The point of departure for this book is that the dramatic rise of cyber-attacks involving States and non-State actors could constitute a real threat to international peace and security. In 2013, the members of the UN GGE recognized the application of International Law in the cyberspace. The cyberspace is not a “No Law’s Land”; rather, it can be regulated by International Law, as are virtually all international activities. But the task in this field is infinitely more complex, not only because of the very nature of the cyberspace but also because the great diversity of the actors involved. These actors include potential perpetrators of cyber-attacks (States, "proxies", private actors supported or tolerated by States, terrorists, cybercriminals, companies conducting espionage or wanting to gain a competitive advantage, individual hackers, patriotic hacker groups, etc.); potential victims of attacks (States, administrations and communities, companies, media, individuals, etc.); those involved in these attacks (eg. the States through which cyber-attacks transit, companies and individuals whose systems are used by the attackers without the knowledge of the owners); and, finally, those to be potentially involved in a response to a cyber-attack (States, private companies acting for their own benefits, private companies undertaking a response on behalf of another company, etc.). This situation creates an impressive number of combinations, which in their respective turns affect the type and appropriateness of a response.
The first part of this book focuses on the issue of prevention and argues that the concept of “cyber-diligence”, which we have forged on the basis of existing international law and the obligation of any State not to allow knowingly its territory to be used for acts contrary to the rights of other States , provides a satisfactory answer to the question of vigilance that States should exercise with regard to cyber-operations developed from their territory by private actors.
The second part of this book, examines those responses to cyber-attacks which can be developed in accordance with international law. It proceeds to a classification of the possible reactions to cyber-attacks, by proposing a kind of “user’s manual” for victim States that wish to react within the limits of international legality. It distinguishes between reactions always permitted and other reactions that are permissible only if it can be established that a State has committed an “internationally wrongful act” by action or omission. It stresses the need for international cooperation in this area, and warns against any “trivialization” of responses that are in principle violations of international law but are “excused” as circumstances precluding wrongfulness or responsibility.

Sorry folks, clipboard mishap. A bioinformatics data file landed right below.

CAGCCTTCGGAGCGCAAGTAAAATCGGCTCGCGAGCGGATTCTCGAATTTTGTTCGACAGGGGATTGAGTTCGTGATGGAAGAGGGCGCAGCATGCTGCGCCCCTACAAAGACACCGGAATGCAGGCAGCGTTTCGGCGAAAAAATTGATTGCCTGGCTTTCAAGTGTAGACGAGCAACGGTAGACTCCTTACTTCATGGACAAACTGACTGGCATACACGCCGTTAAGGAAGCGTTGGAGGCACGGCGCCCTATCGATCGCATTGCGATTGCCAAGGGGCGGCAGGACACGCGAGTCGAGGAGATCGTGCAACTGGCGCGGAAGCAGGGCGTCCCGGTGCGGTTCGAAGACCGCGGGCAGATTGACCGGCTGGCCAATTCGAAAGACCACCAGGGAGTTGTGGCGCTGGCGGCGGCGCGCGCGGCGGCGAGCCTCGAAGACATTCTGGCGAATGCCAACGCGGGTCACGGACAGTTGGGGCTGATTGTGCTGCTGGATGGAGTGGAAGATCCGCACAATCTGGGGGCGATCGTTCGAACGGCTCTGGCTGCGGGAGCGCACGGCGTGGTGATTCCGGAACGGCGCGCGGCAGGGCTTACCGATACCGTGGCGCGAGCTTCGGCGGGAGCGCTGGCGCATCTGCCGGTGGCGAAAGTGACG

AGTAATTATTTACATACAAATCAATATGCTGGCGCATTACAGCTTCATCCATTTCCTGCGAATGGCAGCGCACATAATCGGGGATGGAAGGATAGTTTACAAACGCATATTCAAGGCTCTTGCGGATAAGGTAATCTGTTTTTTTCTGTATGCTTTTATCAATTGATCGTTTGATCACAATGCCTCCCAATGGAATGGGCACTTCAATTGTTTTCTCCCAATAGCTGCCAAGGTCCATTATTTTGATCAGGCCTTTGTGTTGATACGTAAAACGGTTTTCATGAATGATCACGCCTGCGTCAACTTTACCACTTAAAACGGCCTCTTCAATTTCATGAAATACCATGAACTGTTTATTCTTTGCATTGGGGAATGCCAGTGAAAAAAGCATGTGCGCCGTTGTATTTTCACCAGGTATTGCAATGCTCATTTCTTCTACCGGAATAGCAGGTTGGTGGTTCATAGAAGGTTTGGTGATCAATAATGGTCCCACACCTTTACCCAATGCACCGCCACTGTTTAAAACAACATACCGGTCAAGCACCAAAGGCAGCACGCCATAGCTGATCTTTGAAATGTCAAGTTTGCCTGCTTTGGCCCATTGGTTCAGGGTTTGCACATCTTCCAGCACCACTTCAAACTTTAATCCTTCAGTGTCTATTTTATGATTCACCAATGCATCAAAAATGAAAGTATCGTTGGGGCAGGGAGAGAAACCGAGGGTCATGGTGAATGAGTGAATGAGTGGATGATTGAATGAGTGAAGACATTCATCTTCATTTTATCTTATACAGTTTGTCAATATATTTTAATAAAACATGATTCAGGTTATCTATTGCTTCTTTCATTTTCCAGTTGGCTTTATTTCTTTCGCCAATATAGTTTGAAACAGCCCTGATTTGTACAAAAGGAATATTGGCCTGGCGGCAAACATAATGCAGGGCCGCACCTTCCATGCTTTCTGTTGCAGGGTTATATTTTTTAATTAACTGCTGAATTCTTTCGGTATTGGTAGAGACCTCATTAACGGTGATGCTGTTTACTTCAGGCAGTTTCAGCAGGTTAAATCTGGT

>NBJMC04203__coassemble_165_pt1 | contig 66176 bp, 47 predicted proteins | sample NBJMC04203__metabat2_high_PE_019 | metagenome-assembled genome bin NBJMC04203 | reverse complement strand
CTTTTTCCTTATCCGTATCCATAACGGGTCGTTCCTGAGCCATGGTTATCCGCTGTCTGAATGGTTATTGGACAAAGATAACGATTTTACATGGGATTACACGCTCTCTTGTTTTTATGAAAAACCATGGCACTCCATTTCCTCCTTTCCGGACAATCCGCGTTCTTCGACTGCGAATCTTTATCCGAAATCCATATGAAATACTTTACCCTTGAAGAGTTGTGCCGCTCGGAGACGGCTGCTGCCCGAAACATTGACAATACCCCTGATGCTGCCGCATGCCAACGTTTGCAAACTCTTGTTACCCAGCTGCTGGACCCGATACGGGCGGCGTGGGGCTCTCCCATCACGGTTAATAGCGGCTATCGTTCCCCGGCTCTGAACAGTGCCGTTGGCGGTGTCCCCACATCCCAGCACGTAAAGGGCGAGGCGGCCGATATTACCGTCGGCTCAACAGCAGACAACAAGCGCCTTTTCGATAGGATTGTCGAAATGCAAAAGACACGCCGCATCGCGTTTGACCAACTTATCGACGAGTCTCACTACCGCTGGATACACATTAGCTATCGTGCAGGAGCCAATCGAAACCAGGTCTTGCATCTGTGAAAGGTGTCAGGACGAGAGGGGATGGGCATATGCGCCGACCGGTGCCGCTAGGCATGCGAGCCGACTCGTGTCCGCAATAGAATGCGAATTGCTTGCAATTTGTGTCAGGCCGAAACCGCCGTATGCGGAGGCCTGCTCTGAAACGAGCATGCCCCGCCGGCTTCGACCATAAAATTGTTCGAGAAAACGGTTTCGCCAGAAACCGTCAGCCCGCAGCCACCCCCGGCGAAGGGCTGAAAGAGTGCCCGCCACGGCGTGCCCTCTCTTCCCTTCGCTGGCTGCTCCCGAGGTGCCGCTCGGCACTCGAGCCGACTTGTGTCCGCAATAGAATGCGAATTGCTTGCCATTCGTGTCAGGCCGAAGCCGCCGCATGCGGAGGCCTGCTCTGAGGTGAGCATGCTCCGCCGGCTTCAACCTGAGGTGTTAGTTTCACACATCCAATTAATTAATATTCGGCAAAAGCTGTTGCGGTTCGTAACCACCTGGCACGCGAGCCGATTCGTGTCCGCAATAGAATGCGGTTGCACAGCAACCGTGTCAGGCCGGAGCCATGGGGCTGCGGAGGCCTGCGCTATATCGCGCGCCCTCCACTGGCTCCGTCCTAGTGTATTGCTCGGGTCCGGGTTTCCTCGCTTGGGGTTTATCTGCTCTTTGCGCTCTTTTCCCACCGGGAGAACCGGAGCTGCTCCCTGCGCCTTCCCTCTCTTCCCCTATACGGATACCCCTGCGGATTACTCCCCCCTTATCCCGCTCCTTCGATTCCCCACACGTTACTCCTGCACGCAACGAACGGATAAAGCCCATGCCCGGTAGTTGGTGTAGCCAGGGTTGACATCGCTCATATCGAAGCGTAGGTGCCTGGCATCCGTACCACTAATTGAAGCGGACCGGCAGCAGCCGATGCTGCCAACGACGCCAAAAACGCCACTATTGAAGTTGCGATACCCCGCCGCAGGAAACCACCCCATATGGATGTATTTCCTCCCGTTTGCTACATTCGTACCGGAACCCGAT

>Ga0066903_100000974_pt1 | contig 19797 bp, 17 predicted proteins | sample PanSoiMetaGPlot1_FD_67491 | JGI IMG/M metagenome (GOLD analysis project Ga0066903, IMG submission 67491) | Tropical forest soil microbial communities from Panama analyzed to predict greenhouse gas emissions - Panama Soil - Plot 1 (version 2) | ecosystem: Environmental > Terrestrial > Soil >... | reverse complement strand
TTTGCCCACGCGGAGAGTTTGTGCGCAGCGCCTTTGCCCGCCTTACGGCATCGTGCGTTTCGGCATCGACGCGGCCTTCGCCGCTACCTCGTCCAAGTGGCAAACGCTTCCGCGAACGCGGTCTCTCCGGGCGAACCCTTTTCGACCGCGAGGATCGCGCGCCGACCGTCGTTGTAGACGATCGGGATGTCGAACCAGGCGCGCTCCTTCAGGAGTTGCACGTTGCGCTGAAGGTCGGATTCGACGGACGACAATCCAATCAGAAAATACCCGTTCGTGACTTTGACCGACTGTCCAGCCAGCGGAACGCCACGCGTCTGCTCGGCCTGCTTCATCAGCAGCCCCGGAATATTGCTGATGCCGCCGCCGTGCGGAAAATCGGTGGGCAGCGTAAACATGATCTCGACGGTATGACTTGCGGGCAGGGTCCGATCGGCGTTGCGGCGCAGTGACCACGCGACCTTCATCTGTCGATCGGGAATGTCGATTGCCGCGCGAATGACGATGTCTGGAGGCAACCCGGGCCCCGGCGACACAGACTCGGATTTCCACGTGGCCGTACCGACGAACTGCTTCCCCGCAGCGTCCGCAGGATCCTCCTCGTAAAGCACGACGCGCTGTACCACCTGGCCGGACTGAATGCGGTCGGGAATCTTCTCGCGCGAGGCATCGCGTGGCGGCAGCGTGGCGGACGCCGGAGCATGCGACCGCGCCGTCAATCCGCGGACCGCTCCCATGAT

In the third part of this book, we focus on the very important role that the private sector plays in this field, from preventing cyber-attacks and securing digital infrastructures to “active cyber defense” measures, passing through activities such as the attribution of cyber-attacks. Private sector activities in the area of cyber-security raise several issues and controversies, of political, ethical, technical and legal nature. We carry out a detailed study of the problems of “active cyber defense” and “hack-back” from the point of view of both international and comparative law. After analyzing the advantages, disadvantages and risks of hack-back, we answer to the question of whether private actors can unilaterally undertake cyber-offensive measures in accordance with the law, and examine to what extent States can authorize a hack-back operation and/or rely on private actors to conduct counter-attacks. Our conclusion is that private actors would be better off investing in cyber hygiene and the implementation of good safety practices, rather than trying to acquire offensive tools. If, nevertheless, they are victims of a cyber-attack, instead of launching a -technically and legally- hazardous hack-back, it would be better if they notified the State authorities of the attack and asked them to act, and also exercised their legal rights against the perpetrator of the cyber-attack, assuming that the perpetrator can be identified. States should act within the framework of international law (and especially human rights law) to enhance their proactive and reactive capabilities in order to avoid giving the impression that proper legal forms of reaction are either nonexistent or insufficient. Indeed, the impression of inadequate and inefficient government gatekeeping in the field of cyber-security serves the interests of those who call for cyber-vigilantism. States could, if needed, rely on private actors to conduct counter-attacks under certain circumstances, but this should be done under States’ close control, with the risk of triggering their international responsibility.